While there are no free meals in the homes of those who introduced liberal democracy to the world, our own leaders bribe ill-informed voters with our money in the name of stomach infrastructure. Prime Minister Cameron of Great Britain has no official private aircraft because the barons would not pay for such extravagance. He lives in a three bedroom house. Our president on the other hand controls a fleet of about 10 aircrafts while some governors hop around in leased aircrafts or helicopters as Fayose did in a state as compact as Ekiti during his first coming. Our own vice president’s 20 billion mansion is probably still under construction. The rape of our society in the name of liberal democracy does not end there; unlike the western societies, where national assets are kept in trust for future generations, here our leaders who impose themselves on us either as military dictators or as PDP electoral fraudsters, appropriate our national patrimony.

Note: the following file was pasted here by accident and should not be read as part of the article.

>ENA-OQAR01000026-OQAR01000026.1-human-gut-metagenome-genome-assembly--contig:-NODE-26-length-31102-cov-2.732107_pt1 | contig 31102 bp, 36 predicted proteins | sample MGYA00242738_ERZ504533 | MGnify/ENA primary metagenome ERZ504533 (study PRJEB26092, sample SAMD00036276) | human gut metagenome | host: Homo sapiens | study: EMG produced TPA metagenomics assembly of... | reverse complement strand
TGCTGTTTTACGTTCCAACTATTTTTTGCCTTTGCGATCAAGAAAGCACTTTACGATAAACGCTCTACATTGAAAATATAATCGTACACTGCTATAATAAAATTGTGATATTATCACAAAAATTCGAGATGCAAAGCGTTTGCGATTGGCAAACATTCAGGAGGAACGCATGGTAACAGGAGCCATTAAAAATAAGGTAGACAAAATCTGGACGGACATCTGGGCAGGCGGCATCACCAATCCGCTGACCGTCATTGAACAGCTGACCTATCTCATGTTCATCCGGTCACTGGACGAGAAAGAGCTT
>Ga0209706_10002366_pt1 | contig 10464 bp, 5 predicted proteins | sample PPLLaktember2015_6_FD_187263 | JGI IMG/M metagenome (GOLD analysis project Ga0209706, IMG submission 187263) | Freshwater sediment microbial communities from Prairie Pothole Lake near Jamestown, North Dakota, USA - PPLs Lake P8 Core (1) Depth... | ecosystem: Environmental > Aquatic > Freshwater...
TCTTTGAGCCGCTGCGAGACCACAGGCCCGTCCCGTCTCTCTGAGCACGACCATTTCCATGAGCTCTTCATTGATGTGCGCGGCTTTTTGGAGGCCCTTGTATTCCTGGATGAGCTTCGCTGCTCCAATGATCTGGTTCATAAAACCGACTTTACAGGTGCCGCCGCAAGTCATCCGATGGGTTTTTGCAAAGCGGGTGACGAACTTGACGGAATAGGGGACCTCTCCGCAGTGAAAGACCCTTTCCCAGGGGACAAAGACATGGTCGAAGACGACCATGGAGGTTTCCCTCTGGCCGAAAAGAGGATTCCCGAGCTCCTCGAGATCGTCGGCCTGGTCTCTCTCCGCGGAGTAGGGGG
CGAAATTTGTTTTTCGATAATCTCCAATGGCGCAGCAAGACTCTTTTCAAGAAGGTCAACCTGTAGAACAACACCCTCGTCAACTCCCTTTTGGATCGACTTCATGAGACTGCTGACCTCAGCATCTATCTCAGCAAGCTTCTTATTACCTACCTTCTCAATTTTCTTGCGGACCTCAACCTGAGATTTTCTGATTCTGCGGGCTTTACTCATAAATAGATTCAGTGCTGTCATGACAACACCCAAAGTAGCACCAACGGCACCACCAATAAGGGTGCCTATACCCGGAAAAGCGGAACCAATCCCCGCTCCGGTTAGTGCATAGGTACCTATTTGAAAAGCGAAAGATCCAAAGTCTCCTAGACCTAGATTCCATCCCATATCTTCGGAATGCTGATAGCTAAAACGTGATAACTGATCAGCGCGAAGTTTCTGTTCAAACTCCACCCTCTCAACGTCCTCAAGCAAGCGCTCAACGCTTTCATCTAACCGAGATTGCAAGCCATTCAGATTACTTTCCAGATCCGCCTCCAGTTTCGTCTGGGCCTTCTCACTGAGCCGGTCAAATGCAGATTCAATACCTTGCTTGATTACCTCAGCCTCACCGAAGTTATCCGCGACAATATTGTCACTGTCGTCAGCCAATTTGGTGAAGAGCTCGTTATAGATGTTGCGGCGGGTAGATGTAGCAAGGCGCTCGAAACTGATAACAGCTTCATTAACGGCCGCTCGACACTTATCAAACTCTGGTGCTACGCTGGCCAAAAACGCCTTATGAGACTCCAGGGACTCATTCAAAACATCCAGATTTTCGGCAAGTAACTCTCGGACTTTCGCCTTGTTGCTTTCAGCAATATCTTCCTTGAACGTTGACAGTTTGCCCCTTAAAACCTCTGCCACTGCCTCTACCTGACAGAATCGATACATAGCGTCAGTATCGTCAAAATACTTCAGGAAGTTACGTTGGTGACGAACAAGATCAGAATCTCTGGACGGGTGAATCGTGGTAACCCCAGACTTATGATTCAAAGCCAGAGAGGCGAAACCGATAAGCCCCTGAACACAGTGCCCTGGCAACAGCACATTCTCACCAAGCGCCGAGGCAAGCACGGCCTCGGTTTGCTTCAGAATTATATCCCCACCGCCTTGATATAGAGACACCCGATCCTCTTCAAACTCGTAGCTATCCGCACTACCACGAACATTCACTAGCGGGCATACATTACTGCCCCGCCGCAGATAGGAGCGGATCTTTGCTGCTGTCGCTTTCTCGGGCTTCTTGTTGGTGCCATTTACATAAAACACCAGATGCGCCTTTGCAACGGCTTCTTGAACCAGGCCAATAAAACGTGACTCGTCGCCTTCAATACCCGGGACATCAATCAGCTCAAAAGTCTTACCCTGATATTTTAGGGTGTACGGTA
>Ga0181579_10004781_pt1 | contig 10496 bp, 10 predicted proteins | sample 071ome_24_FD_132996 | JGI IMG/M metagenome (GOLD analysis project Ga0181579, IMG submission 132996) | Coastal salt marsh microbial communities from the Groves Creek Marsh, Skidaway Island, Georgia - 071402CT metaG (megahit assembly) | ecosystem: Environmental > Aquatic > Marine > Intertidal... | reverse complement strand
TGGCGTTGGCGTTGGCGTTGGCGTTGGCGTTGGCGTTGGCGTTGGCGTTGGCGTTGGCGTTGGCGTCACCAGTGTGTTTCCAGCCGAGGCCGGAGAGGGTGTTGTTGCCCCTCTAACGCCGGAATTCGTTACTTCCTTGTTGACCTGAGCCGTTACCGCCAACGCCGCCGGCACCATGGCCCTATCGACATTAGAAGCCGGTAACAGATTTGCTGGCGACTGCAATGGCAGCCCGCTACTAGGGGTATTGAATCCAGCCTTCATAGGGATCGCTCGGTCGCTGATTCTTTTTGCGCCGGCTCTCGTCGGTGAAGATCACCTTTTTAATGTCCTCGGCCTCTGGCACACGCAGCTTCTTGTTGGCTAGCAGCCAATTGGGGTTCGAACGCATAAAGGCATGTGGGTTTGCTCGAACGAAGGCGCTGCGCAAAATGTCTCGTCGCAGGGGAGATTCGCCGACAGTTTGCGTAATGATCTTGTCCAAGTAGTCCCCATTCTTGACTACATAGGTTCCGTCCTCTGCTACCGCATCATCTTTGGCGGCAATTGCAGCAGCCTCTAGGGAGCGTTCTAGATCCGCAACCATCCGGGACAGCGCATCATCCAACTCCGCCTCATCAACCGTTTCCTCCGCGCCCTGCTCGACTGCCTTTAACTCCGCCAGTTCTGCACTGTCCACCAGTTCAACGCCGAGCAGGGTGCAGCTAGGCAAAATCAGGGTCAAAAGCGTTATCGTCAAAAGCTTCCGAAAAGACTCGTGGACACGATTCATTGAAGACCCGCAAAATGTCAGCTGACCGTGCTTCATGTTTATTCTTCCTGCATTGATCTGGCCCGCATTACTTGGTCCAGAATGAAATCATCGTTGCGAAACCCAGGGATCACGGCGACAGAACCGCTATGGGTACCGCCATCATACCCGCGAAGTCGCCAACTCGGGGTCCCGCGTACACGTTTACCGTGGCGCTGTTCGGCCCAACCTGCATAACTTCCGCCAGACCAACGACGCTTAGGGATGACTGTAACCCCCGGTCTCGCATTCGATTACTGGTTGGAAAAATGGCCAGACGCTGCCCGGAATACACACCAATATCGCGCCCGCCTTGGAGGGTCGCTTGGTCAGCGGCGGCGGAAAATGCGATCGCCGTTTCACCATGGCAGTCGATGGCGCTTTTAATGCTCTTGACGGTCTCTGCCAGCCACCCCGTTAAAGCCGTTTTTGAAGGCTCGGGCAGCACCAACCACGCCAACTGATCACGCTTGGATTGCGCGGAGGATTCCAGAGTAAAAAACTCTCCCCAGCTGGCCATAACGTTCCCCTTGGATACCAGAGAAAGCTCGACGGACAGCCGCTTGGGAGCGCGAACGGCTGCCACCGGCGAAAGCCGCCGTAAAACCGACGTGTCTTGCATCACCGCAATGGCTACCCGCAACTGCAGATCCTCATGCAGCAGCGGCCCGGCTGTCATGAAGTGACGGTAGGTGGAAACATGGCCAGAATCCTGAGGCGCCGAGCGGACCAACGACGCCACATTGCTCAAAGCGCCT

Fayose’s aberration is symptomatic of PDP and its leaders’ exploitation of the concept of liberal democracy to perpetuate evil against our people because they know they can always get away with it by appealing to our religious, ethnic and cultural differences. Deployment of soldiers and police to intimidate political opponents during election and surreptitiously undermining the judiciary by using ill-informed ‘okada’ riders and touts to unleash terror on judges is a betrayal of the ideals of liberal democracy such as check of abuse of power, accountability and impeachment for those who abuse their positions, ideals that are not totally alien to some of our cultures.

Weep not for Ekiti; but weep for the nation.